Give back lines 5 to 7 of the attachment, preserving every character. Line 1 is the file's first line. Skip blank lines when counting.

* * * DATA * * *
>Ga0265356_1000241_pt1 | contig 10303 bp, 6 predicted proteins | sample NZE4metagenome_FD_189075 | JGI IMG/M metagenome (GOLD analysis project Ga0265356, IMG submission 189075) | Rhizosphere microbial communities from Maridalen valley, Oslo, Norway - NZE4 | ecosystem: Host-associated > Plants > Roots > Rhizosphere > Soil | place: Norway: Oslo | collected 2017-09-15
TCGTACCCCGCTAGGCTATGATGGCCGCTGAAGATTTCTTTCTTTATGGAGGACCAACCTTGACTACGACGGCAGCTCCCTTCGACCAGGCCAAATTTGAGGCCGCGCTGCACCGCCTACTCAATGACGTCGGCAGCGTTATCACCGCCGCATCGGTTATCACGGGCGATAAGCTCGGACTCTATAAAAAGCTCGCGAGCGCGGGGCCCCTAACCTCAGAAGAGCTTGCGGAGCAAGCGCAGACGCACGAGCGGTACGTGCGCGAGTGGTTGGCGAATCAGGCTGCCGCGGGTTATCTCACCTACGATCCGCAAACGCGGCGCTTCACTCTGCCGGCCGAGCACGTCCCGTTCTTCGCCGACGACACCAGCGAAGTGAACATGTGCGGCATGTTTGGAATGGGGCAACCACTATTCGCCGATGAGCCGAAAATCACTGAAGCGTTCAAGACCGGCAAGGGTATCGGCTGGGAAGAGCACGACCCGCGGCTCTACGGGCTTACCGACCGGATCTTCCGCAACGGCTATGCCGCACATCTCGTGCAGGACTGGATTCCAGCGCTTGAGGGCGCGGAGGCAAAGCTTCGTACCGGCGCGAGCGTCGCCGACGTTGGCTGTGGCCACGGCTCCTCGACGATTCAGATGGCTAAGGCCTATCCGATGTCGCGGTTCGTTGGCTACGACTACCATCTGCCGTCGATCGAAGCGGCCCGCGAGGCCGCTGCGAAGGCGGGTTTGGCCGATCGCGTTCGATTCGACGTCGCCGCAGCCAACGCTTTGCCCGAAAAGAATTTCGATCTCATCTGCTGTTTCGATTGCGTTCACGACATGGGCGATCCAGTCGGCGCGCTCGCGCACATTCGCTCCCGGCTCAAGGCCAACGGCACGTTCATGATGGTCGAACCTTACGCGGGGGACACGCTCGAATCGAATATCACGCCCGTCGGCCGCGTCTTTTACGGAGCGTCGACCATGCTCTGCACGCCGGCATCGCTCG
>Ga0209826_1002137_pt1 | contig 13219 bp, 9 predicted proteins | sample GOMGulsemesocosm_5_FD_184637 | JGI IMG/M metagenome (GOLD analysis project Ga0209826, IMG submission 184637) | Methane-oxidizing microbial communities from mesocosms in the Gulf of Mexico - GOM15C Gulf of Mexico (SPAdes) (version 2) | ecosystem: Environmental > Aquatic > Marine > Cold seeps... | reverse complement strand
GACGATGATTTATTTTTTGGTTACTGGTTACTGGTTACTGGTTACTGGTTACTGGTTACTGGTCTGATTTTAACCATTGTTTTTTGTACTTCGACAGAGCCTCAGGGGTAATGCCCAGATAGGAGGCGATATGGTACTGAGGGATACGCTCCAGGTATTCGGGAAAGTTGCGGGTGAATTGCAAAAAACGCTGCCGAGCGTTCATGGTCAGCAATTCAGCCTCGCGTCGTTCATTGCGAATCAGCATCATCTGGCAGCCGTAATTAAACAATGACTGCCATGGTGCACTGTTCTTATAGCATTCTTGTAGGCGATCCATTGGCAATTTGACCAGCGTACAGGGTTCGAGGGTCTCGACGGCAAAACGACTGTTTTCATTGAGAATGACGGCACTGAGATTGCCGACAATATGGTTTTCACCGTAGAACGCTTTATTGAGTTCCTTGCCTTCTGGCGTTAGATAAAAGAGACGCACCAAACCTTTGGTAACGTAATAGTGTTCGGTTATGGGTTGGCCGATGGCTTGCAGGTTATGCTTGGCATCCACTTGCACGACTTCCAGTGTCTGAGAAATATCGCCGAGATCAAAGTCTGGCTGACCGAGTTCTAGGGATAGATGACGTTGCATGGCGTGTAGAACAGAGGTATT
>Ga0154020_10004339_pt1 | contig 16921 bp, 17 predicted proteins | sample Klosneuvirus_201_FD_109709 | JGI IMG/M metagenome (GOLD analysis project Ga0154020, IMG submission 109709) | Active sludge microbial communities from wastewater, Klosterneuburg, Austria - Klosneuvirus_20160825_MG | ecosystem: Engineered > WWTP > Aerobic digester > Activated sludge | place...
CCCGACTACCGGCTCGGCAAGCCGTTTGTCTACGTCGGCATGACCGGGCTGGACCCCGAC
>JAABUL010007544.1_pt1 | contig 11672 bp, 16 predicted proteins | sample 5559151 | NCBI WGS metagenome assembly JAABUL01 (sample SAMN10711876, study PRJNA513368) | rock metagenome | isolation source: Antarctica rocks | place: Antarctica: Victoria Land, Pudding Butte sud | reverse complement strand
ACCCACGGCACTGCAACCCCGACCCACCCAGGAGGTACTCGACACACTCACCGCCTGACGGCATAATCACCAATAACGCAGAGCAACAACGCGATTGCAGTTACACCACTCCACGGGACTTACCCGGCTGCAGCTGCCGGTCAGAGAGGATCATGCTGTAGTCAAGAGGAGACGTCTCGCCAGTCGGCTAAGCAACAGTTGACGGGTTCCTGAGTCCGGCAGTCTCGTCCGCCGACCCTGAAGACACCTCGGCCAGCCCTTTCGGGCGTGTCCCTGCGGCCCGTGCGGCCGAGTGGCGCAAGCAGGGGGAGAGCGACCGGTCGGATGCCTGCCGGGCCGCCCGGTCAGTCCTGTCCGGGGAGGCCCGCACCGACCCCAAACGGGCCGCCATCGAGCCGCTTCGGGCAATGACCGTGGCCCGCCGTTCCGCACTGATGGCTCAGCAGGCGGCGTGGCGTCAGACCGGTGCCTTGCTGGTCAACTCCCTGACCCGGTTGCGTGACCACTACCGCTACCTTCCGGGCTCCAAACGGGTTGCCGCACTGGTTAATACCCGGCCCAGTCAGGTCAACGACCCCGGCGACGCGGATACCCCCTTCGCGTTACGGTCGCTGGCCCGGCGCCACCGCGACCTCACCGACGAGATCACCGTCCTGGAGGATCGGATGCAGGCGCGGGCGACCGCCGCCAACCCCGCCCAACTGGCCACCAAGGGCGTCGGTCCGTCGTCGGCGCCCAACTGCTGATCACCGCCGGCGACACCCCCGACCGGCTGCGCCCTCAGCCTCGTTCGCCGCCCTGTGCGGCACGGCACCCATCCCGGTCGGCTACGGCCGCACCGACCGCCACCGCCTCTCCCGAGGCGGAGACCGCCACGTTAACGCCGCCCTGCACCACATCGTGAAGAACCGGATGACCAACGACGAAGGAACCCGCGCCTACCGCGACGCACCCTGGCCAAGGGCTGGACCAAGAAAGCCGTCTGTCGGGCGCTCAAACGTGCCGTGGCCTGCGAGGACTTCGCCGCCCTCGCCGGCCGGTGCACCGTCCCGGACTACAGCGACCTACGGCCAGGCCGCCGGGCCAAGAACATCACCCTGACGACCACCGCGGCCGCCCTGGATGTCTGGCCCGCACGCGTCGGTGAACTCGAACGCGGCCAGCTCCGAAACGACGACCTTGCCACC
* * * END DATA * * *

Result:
>Ga0154020_10004339_pt1 | contig 16921 bp, 17 predicted proteins | sample Klosneuvirus_201_FD_109709 | JGI IMG/M metagenome (GOLD analysis project Ga0154020, IMG submission 109709) | Active sludge microbial communities from wastewater, Klosterneuburg, Austria - Klosneuvirus_20160825_MG | ecosystem: Engineered > WWTP > Aerobic digester > Activated sludge | place...
CCCGACTACCGGCTCGGCAAGCCGTTTGTCTACGTCGGCATGACCGGGCTGGACCCCGAC
>JAABUL010007544.1_pt1 | contig 11672 bp, 16 predicted proteins | sample 5559151 | NCBI WGS metagenome assembly JAABUL01 (sample SAMN10711876, study PRJNA513368) | rock metagenome | isolation source: Antarctica rocks | place: Antarctica: Victoria Land, Pudding Butte sud | reverse complement strand